Everything You Never Knew You Wanted to Know About Berlin
On May 12th, 1881 the fast developing company originally registered under the name of Telegraphenbau Anstalt Siemens & Halske presented its latest and, for many one of their most important, invention to the public.
In Berlin-Lichterfelde (then still just Lichterfelde) the first electric street-tram in history set off on its maiden voyage. It covered the distance of 2.4 km – the length of railway tracks built between Bahnhof Lichterfelde and the Hauptkadettenanstalt (Main Cadet School) for the construction of the latter – with a (then) mind-bending speed of up to 40km/h.
In fact, Werner Siemens wrote later that what surprised and impressed the onlookers the most was the fact that the tram almost immediately reached the speed of 30km/h. From May 16, 1881 the trains on the new line would be running 12 times per day in each direction (albeit a bit slower, at 20 km/h) – something that a brand new time-schedule regulated with typically Prussian precision. Each of the street-cars could take 12 sitting passengers or up to 25 if also standing and well squeezed. The trains were powered through electrically charged tracks, which made touching them – especially both at once – a rather disturbing experience. Something that many pedestrians and horses in the streets of Berlin were to discover first-hand soon.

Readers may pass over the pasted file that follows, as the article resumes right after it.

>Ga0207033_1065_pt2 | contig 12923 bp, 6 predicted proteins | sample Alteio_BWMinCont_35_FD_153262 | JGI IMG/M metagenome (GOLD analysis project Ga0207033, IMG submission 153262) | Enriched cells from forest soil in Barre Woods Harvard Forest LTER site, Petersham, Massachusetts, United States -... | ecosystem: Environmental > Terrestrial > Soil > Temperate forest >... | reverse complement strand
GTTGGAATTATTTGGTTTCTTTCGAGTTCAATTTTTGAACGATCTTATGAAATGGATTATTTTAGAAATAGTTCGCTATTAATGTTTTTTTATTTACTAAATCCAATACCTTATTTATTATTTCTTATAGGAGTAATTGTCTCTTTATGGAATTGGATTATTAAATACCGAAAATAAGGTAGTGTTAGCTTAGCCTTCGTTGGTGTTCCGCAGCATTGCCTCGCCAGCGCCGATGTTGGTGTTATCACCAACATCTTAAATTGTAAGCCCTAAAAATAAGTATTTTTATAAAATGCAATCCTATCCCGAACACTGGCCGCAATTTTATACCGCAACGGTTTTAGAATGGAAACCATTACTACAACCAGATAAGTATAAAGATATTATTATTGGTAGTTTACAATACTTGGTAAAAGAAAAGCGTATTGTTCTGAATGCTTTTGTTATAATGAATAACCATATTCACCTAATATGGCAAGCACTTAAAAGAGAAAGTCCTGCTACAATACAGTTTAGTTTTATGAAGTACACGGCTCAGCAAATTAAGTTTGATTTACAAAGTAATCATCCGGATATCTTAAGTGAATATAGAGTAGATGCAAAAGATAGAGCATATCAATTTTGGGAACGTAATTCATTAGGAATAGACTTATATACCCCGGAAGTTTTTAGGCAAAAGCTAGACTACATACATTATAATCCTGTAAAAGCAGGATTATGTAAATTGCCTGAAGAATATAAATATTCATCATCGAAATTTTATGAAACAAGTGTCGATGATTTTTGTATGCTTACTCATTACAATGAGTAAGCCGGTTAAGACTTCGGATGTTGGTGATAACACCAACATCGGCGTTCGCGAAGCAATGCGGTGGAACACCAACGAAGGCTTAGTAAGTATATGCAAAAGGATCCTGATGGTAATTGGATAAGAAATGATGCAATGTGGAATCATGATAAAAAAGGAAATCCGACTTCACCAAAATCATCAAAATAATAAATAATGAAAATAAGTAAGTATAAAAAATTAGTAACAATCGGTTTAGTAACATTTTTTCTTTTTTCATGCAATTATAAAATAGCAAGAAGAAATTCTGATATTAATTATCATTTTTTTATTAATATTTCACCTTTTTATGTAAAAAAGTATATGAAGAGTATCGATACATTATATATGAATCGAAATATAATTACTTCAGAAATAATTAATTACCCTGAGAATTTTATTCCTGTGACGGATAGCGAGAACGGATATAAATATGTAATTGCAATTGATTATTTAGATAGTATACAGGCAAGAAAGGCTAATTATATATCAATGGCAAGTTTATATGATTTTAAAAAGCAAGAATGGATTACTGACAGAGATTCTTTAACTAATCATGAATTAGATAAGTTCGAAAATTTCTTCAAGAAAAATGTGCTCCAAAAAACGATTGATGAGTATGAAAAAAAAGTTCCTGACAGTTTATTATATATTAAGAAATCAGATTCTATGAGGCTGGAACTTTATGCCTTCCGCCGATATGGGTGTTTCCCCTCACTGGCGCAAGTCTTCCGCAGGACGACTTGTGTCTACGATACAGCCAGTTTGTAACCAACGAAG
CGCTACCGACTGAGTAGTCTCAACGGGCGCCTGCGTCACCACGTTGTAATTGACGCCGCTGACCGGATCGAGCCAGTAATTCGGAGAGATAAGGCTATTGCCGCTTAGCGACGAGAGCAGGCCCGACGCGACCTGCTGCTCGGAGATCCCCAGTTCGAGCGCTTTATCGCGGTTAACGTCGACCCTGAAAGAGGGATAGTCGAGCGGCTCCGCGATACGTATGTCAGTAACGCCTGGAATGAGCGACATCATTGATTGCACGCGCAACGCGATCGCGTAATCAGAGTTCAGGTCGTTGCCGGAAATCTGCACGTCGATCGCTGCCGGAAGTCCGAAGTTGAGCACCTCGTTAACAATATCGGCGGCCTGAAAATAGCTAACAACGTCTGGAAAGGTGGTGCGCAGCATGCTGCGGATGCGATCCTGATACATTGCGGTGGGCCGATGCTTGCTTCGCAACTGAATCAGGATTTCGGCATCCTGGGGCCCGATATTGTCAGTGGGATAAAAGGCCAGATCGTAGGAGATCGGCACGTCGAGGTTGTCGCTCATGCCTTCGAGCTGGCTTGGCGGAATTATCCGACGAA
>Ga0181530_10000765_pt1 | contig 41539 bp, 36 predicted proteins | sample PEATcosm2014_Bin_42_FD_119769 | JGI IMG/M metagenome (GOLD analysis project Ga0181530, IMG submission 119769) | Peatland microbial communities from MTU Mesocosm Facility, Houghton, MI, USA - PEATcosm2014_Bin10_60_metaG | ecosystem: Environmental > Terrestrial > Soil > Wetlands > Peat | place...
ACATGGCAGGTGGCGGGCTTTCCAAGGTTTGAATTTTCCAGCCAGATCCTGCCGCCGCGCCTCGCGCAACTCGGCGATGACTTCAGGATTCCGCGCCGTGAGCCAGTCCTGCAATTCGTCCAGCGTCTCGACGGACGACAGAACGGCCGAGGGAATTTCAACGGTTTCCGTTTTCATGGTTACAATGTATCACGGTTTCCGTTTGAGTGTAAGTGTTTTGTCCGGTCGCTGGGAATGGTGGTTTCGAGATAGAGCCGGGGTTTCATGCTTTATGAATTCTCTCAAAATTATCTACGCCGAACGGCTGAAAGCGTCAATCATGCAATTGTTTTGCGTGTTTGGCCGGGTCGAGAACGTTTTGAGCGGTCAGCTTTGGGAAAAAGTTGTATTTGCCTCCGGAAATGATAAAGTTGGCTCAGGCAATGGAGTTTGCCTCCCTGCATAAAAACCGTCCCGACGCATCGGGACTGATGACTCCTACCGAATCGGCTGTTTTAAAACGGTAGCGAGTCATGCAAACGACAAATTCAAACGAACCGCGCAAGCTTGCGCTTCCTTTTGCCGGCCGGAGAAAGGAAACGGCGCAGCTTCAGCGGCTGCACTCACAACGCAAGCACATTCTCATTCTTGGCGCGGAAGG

This was a revolution: May 12, 1881 marked the beginning of the truly modern city transportation system as we know it – in Berlin but also in many other big and small cities worldwide.
At the time when their brand new electric tram took its first passengers, Firma Siemens & Halske still had its main seat in today´s Berlin-Kreuzberg: in Markgrafenstrasse 94. They moved there from their original address in Schöneberger Strasse 19. In Kreuzberg as well. You can read more about it in the following post.
The original electric train engine constructed by Siemens and Halske in 1879 has been on display at the German Museum in Munich since 1905. A replica of the first electric tram can also be admired – one can even sit on its benches – at Berlin’s Technikmuseum in Kreuzberg, onyl several hundreds metres away from the place where Siemens & Halske´s legend was born.
You will find the story of the first tram and many other interesting tales from the history of Berlin´s public transport in my book, “Notmsparker´s Berlin Companion”.